I read this from Deep-Holes, a short story by Canadian writer Alice Munro. It's about a mother who lost contact with her son since he dropped college and left his family. They met for the first time after many years. The son is leading his mother to his apartment. There was a fire in that neighborhood and the son appeared in the news on the fire scene. That's how they got in touch. And——
“Do you still smoke your pipe?” she said, sniffing the air and remembering how he had taken up pipe smoking in high school.
“Pipe? Oh. No. It’s the smoke from the fire you smell. We don’t notice it anymore. I’m afraid it’ll get stronger, in the direction we’re walking.”
“Are we going to go through where it was?”
“No, no. We couldn’t, even if we wanted to. They’ve got it all blocked off. Too dangerous. Some buildings will have to be taken down. Don’t worry, it’s okay where we are. A good block and a half away from the mess.”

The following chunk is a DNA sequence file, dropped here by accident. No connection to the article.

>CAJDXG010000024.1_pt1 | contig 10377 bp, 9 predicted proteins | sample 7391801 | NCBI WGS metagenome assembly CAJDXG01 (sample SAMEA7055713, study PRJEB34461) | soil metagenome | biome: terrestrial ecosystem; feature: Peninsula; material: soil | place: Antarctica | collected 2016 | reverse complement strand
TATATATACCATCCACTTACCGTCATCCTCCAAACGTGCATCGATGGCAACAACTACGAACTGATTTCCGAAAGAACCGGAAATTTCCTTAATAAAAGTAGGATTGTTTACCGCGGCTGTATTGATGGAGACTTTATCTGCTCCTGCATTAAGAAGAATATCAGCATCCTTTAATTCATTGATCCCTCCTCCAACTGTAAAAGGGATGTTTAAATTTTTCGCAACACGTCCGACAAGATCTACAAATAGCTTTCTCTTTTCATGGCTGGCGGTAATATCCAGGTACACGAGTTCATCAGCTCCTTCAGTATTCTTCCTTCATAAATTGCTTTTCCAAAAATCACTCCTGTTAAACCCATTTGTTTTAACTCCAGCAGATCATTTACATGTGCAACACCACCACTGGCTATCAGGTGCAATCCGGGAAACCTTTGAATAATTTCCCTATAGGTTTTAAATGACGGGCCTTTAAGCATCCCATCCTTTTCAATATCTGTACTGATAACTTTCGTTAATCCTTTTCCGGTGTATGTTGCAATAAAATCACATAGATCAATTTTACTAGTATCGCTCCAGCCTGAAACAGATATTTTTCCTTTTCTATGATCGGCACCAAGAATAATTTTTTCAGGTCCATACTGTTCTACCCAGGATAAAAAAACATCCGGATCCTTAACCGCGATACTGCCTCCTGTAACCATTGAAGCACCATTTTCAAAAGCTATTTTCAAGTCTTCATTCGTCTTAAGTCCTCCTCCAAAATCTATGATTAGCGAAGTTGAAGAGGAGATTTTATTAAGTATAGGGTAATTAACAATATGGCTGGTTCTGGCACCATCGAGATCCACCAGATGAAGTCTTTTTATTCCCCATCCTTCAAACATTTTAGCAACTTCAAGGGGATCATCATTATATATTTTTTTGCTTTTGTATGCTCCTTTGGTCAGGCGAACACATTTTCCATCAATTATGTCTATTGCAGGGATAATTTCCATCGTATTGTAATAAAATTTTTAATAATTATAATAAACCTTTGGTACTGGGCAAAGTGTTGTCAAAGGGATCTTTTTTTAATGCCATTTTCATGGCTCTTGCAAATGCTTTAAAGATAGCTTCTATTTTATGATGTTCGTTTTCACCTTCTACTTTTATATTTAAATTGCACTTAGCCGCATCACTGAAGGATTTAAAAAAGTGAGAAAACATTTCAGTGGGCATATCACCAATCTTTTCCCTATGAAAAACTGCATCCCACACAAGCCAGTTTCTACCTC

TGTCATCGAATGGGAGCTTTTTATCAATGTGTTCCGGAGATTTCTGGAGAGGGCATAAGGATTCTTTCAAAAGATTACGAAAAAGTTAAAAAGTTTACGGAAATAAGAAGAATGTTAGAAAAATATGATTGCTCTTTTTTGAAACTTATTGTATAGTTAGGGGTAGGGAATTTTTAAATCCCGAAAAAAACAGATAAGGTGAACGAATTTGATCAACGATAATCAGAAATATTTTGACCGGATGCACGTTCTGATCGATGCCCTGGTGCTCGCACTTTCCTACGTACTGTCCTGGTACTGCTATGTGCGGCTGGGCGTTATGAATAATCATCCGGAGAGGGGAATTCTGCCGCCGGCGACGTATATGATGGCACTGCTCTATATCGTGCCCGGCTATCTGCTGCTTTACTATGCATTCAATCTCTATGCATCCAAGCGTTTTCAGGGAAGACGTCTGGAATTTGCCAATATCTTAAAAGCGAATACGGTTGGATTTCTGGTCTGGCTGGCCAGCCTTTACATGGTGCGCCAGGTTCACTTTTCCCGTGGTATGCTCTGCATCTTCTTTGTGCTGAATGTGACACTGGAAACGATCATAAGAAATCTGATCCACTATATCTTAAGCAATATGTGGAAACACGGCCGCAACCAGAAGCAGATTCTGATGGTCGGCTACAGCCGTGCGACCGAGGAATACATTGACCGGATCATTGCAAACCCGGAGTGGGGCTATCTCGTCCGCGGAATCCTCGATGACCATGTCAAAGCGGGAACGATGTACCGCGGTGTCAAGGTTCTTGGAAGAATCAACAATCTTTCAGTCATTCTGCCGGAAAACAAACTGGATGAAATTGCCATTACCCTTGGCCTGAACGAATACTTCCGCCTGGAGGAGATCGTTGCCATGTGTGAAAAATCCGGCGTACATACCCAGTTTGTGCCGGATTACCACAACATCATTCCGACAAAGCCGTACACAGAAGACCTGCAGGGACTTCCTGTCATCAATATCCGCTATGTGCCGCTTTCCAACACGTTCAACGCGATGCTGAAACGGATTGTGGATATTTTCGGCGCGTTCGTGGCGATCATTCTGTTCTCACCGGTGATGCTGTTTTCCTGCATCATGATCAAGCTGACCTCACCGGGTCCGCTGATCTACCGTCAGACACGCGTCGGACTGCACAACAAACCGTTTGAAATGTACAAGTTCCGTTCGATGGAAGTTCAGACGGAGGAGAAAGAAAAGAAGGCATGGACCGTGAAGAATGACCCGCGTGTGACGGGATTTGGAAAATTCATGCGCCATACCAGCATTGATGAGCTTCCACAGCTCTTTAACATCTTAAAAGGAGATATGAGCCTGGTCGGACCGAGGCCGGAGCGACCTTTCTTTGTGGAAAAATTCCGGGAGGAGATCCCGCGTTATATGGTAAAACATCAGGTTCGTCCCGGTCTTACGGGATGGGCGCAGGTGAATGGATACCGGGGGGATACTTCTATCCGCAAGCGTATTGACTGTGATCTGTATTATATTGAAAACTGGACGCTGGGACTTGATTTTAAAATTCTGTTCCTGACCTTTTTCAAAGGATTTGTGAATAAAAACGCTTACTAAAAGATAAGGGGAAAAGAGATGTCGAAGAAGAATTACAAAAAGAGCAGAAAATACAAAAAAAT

“Your apartment building?” she said, alert to the “we.”
“Sort of. Yes. You’ll see.”
**He spoke gently, readily, yet with an effort, like someone speaking, as a courtesy, in a foreign language. And he stooped a little, to make sure she heard him. The special effort, the slight labor involved in speaking to her, as if making a scrupulous translation, seemed something she was meant to notice.
As they stepped off a curb he brushed her arm—perhaps he had stumbled a little—and he said, “Excuse me.” And she thought he gave the least shiver. AIDS. Why had that never occurred to her before?
I have a hard time understanding the paragraphs from "he spoke gently" to "the cost" and I'll try to express what confuses me:
First of all, does "the cost" refer to the son's effort of talking to his mother? Like it cost him a lot to talk?
Secondly, does the above paragraph mean that he talks like he is trying to translate his idea into a foreign language?
Thirdly, does "she was meant to notice" mean that she couldn't help notice how hard her son tried?